The phrase that most rankles is that "anti-Americanism is not enough" to save both Mexico and its culture. Necessary, but not enough? His main point is that Mexico must do more for itself, which is a sentiment with which few would quarrel, but this comes after repeated trashing of U.S. motives and actions.
Fuentes is a most unreliable source on U.S. habits of thought and behavior. Is he a good source for understanding Mexican thought and behavior? In part, yes. We know how costly the continued authoritarianism has been for Mexico, and Fuentes is a major voice for democratic opening. Fuentes is highly critical of the closed nature of decision-making in Mexico, a practice that surely contributed to the debacle of late 1994. Mexico's justice system is typically scorned by the population, and Fuentes is a powerful advocate for reform. He regularly reminds Mexicans of the deep poverty and social injustice that exist in the country, and respected voices like his are needed to bring about reform.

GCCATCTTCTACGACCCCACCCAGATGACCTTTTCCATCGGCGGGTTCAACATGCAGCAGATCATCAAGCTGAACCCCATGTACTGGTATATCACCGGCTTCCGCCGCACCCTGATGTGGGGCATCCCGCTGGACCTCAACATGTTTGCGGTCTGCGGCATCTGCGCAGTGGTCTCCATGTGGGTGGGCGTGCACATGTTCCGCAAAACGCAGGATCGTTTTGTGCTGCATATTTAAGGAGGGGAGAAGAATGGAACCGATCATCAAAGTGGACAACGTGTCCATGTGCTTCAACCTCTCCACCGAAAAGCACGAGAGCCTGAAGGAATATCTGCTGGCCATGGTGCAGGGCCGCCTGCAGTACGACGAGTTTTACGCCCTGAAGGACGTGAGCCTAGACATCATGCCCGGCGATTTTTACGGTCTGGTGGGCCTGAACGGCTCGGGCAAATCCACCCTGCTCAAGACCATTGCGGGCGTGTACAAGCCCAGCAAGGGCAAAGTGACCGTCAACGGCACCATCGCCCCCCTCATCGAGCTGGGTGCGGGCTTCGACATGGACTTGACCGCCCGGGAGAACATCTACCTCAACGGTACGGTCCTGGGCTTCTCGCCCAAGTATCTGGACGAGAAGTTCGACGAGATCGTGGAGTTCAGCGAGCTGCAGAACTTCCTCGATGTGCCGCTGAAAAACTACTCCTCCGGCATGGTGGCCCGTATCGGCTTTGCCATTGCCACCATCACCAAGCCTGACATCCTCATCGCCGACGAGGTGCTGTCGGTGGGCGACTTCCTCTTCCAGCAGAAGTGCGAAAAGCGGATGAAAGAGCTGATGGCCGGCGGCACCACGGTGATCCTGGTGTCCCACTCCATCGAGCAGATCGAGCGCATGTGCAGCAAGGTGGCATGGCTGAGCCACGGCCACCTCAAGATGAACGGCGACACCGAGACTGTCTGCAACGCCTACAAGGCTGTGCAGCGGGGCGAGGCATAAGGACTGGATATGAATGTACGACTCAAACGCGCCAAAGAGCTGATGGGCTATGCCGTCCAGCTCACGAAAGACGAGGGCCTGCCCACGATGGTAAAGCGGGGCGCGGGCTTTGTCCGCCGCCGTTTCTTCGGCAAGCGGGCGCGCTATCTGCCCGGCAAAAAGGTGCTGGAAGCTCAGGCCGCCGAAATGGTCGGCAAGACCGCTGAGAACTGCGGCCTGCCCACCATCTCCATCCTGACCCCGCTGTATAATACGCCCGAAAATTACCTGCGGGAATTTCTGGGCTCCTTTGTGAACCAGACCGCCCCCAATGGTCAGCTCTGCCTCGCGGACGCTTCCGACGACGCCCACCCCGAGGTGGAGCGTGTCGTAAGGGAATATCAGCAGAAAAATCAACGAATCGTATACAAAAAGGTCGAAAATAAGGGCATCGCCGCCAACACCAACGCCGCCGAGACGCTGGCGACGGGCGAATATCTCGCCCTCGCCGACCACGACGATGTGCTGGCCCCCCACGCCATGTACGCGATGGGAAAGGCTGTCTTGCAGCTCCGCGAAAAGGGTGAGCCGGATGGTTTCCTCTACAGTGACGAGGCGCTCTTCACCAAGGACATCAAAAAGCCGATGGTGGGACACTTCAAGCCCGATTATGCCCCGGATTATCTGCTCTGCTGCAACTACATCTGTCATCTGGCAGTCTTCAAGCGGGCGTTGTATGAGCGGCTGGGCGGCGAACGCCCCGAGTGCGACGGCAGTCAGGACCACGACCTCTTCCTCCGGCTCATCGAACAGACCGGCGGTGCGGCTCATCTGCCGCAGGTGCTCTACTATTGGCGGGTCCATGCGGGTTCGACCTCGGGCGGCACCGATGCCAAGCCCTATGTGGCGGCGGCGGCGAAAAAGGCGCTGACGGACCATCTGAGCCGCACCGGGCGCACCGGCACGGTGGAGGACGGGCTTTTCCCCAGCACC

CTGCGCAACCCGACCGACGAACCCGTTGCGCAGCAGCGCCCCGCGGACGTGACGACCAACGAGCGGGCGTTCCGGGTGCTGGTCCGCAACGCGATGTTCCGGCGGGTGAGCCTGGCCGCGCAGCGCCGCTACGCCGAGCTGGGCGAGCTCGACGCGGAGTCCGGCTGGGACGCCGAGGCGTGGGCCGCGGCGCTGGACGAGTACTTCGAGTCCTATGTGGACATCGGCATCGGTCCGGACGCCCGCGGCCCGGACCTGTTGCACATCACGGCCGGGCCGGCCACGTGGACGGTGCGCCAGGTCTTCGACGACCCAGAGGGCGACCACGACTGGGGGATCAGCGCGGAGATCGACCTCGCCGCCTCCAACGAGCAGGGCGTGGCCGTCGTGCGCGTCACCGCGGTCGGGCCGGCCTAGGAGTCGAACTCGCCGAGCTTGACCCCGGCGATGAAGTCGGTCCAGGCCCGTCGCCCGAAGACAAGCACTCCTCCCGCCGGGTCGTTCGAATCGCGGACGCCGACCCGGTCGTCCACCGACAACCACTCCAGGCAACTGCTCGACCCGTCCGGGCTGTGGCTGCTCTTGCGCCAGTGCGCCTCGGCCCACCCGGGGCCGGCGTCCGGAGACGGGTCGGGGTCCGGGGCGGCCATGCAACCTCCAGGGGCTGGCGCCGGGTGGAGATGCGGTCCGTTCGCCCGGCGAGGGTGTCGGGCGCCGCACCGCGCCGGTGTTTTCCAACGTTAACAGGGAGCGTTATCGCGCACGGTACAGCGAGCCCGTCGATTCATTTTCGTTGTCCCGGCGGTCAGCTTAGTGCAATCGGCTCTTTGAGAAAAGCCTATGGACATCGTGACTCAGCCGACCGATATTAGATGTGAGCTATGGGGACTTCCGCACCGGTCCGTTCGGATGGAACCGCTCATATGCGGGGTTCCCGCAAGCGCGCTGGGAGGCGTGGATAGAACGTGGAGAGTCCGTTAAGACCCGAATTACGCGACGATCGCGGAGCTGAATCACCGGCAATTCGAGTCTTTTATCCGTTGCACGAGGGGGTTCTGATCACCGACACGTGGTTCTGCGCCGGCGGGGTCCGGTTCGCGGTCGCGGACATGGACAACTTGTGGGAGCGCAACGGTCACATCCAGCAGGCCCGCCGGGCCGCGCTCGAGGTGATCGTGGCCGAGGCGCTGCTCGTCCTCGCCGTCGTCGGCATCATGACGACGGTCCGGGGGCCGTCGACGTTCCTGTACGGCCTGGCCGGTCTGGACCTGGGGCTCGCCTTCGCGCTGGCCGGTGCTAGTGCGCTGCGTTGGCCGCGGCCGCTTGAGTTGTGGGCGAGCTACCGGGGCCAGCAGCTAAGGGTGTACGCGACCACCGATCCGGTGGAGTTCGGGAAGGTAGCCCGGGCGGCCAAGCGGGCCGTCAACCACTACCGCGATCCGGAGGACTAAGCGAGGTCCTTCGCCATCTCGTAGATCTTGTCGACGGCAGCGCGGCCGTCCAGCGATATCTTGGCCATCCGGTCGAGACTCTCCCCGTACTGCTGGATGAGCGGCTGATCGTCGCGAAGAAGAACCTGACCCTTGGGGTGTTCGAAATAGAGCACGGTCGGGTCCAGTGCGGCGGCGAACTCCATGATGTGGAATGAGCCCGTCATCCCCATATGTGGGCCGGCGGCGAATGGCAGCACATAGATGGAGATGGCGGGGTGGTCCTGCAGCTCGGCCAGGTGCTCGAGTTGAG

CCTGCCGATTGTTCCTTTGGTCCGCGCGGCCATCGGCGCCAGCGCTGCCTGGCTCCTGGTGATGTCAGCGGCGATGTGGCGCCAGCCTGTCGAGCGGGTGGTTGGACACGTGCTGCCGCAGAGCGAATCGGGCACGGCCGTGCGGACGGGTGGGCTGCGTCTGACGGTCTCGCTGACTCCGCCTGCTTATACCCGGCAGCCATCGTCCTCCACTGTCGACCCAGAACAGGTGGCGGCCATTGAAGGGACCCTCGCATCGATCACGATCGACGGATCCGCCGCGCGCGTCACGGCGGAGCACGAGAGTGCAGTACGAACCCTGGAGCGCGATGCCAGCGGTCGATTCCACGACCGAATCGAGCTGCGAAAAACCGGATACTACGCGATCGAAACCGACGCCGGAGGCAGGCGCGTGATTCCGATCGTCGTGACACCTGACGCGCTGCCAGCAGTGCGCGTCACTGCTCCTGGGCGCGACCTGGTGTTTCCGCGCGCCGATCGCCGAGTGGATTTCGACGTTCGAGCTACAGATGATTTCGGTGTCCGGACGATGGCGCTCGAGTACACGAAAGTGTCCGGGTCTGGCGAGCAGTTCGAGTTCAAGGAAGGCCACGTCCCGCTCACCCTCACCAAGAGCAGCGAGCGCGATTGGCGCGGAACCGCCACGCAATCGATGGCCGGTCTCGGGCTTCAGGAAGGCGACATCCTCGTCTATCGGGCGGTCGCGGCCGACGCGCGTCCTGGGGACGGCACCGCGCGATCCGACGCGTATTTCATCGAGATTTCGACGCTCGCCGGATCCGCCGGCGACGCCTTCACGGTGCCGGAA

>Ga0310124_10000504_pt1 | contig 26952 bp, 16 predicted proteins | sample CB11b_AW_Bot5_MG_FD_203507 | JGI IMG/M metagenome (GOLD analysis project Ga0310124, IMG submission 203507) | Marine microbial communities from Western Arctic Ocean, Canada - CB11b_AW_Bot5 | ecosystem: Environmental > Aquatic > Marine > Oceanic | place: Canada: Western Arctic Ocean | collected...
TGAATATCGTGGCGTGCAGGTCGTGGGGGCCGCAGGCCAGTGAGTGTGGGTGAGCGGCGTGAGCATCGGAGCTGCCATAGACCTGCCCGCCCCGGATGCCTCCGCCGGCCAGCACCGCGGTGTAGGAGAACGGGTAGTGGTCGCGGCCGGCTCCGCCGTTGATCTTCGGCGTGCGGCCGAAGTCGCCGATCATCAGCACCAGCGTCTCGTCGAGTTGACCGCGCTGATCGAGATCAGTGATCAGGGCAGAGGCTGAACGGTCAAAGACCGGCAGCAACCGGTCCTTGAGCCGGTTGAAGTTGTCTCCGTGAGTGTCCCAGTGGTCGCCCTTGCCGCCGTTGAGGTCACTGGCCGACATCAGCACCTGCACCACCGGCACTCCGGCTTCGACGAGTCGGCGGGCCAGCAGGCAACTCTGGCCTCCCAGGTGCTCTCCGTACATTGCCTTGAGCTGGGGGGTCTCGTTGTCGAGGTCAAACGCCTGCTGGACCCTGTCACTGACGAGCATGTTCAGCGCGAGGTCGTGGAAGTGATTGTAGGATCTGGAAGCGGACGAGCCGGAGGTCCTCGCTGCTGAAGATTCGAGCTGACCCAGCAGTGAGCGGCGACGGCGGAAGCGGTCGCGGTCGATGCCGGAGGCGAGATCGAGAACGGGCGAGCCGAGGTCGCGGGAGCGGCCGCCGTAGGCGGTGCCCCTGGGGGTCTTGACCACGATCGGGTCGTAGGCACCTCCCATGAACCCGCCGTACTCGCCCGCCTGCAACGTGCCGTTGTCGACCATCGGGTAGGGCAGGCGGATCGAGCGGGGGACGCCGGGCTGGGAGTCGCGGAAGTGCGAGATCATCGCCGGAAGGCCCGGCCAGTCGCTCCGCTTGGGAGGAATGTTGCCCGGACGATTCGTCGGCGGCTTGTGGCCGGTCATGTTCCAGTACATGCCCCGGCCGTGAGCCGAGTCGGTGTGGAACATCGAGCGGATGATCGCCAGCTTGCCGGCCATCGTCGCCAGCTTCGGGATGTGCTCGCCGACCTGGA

But, while he plays a valuable role in calling attention to these political, social, legal and economic deficiencies in Mexico, it is not clear that he understands the processes needed for correction. Mexico saves too little, and his panacea is to change the pension system. Don't borrow even if the alternative is default on sovereign debt, and damn the consequences. Entering into NAFTA was a useful step according to Fuentes, but it is not clear why he believes this, because he asserts that it serves "above all, national interests of the United States."
There is much to admire in what Fuentes writes and does. But there is also much that leaves the respectful reader nonplused.
This section contains 1,268 words
(approx. 5 pages at 300 words per page)